DA Confusion on the 22nd/23rd of October, 2010

All your confusions you can list below and before long you’ll have your questions sorted out.

Update: I few perplexities, such as:

1 down: A Roman reformer turned a corner with copper aboard… (9)
Yep, calling Spartacus a reformer rather than a recalcitrant or some other such rebellious term was just shite, but how did SS manage to contain partacu? Aren’t we missing a containment indicator?

24 down: Did he design St Paul’s wings as well? (4)
Can this clue be salvaged?

23 across: Picked up soft cheeses for a picnic? (6)
I’m assuming the answer is breeze, but what’s the second cheese?

20 across: Pale-skinned loonie cancelled one yearbook (7)
How does this become almanac?

15 thoughts on “DA Confusion on the 22nd/23rd of October, 2010

  1. Peter, I can only assume that the substance concerned works on any living creature. Perhaps there is something that those cleverer than either of us haven’t missed. Got all but one out in relatively short time, but I would suggest (respectfully, of course) that 1D was not so much a reformer as a rebel, and that in 22A ‘suspect’ is a bit suspect as an anagram indicator.

  2. 28A Finally got it – a good joke. The first livestock goes with the fly. So the definition is ‘it de-creases’, ha, ha.

  3. AS: 1D: Surely the containment indicator is “aboard” i.e. on or in a ship i.e. contained within SS.

    24D: Not sure what your problem is here. It’s a bit lame, I agree. I think it’s referring to the fact that a wren is a bird and birds have wings, as do cathedrals, and maybe saints.

    23A: This was one of my favourites. Soft cheese = brie; soft cheeses = bries; picked up soft cheeses = breeze. I liked the definition “picnic”!

    20A: Pale-skinned loonie cancelled one = AL MANIAC minus I = ALMANAC

  4. I have a couple of queries:
    11A: Seems to me “say” is doing double duty here. “Entering a password” is but one example of “typing in” and so requires “say” to indicate this. But “say” is also the homophone indicator.

    12A: Not sure I fully understand this one. I think it’s:
    “Radical” = REFORMER
    “ex” = FORMER
    “note” = RE (as in do re mi)
    which means that “disclosed past” is the indicator to put FORMER after RE.
    Or is there another explanation, where “past” = FORMER?

  5. RB, I thought ABOARD = SS, so it can’t be doing the containment indicating as well.

    I can’t believe I missed 23A — I had brie in my head, just didn’t make it plural! Instead I tried to think of another cheese. Officially one of my most dunderheaded misses.

    20A is quite a goodie.

    On 11A, I took say to be a homophone indicator and thought ENTERING A PASSWORD = TYPE IN to be fine.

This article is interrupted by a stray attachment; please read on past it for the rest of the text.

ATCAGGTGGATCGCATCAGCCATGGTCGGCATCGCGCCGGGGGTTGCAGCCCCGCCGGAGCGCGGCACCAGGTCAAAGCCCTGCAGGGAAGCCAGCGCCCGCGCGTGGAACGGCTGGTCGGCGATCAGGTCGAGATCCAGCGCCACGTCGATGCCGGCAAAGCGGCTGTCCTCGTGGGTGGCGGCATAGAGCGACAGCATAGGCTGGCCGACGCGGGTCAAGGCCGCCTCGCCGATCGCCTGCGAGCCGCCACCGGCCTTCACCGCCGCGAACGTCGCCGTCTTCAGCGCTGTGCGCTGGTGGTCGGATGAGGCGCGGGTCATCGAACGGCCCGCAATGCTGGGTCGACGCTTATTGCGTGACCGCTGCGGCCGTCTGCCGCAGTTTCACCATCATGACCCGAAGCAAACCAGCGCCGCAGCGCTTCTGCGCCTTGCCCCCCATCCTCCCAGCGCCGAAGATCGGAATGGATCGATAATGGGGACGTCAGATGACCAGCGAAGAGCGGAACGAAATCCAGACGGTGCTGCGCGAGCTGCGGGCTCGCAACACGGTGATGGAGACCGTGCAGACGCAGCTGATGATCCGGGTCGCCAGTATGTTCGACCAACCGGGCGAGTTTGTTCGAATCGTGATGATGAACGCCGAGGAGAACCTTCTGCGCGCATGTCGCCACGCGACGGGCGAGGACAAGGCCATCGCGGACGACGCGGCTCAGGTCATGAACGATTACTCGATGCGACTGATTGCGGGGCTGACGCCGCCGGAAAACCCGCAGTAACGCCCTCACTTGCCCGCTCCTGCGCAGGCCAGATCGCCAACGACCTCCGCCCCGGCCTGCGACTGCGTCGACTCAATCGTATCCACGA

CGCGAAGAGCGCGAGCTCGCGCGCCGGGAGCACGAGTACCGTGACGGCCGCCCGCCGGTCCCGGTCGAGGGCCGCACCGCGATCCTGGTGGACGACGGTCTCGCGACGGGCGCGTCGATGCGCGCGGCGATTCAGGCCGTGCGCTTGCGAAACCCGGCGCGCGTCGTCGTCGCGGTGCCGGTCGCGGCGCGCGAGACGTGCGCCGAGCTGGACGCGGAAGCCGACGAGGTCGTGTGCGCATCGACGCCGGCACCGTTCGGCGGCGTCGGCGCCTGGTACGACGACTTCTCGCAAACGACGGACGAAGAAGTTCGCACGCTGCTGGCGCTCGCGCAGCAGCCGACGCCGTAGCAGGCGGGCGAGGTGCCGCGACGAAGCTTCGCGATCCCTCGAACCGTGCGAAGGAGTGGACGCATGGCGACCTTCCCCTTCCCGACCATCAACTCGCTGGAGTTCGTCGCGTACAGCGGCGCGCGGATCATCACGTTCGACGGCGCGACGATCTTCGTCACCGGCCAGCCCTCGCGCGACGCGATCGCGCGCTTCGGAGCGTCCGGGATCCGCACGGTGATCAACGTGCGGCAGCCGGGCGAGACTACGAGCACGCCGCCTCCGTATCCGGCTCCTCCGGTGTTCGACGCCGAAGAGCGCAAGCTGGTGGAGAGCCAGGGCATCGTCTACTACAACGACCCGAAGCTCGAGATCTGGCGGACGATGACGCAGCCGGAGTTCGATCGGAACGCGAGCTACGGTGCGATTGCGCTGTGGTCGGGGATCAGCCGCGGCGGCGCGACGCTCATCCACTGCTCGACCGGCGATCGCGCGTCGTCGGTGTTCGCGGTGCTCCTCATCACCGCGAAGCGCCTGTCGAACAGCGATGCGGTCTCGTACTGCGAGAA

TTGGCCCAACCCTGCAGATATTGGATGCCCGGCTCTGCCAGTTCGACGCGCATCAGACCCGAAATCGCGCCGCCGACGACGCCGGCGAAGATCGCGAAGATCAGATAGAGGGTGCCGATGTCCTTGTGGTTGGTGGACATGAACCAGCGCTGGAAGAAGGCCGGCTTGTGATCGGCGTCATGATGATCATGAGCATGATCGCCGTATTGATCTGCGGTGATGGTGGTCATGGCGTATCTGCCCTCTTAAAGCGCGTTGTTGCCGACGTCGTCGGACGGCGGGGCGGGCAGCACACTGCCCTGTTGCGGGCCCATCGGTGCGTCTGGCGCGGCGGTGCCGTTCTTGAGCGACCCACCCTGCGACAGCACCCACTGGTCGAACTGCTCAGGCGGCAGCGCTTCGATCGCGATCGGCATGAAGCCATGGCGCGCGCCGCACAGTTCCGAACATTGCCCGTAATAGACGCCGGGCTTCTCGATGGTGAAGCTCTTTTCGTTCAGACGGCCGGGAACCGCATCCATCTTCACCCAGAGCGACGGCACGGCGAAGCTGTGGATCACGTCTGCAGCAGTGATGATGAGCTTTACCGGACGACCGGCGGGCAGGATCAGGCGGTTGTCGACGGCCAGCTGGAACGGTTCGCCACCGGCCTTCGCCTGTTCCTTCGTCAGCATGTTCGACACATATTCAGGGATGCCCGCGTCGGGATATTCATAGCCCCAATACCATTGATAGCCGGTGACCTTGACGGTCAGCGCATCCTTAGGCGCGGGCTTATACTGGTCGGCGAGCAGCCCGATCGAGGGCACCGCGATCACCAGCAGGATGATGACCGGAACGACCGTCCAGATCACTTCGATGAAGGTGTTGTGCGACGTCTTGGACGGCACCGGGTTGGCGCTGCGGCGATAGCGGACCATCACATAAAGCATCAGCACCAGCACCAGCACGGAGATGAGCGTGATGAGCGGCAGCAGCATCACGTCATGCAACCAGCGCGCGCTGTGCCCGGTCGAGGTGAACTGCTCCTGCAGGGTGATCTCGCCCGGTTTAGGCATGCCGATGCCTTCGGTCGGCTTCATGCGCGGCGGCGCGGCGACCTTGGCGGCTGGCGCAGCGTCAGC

On 12A, I took “disclosed past” to be the instruction to put FORMER after RE, as in FORMER is disclosed past (after) RE.

  6. And yes, I just thought 24D was very lame, so lame in fact that I thought something must have been wrong with my reasoning.

  7. “On board” is a real old trick telling you to put everything inside and S and an S, as if it were in a ship. It indicates both the letters and the containment. eg Incantations form cardinal on board (6) would be SPELLS

  8. Surely wren comes from Christopher Robin… ho ho. Christopher Wren, then. The bird who designed St Pauls.

  9. TT: Sorry, I didn’t mention Christopher Wren because I just assumed that, since AS was talking about the clue being ‘salvaged’ rather than ‘explained’, he must have got the reference to the architect, and was just complaining about the rather lame reference to ‘wings’.

  10. I agree with the consensus on the lame WREN. One wordplay query from me: In 26D it appears that, with “to turn” = OT, the initial R must be clued by “Start” Can someone explain, please?

  11. AG: I think “start to turn” is the first three letters of “rotate”. Can’t say I like it, seems a bit arbitrary, can’t think of a better explanation.

  12. Funny, I thought that start to turn = rot, as in when something starts to turn, it’s starting to rot.

  13. On “start to turn”, I think RB’s is the more likely – I’d see TURN as “start to rot” rather than the reverse. Either way, the clue doesn’t quite work for me.

    Just for the record, I seem to be the only killjoy who didn’t love the toilet-seat clue. Leaving the seat up may be bad manners, but it’s not in poor taste IMO … or perhaps I’m splitting hairs.

  14. Well, I’ve never understood the fuss about the toilet seat, but that didn’t spoil my enjoyment of the clue.

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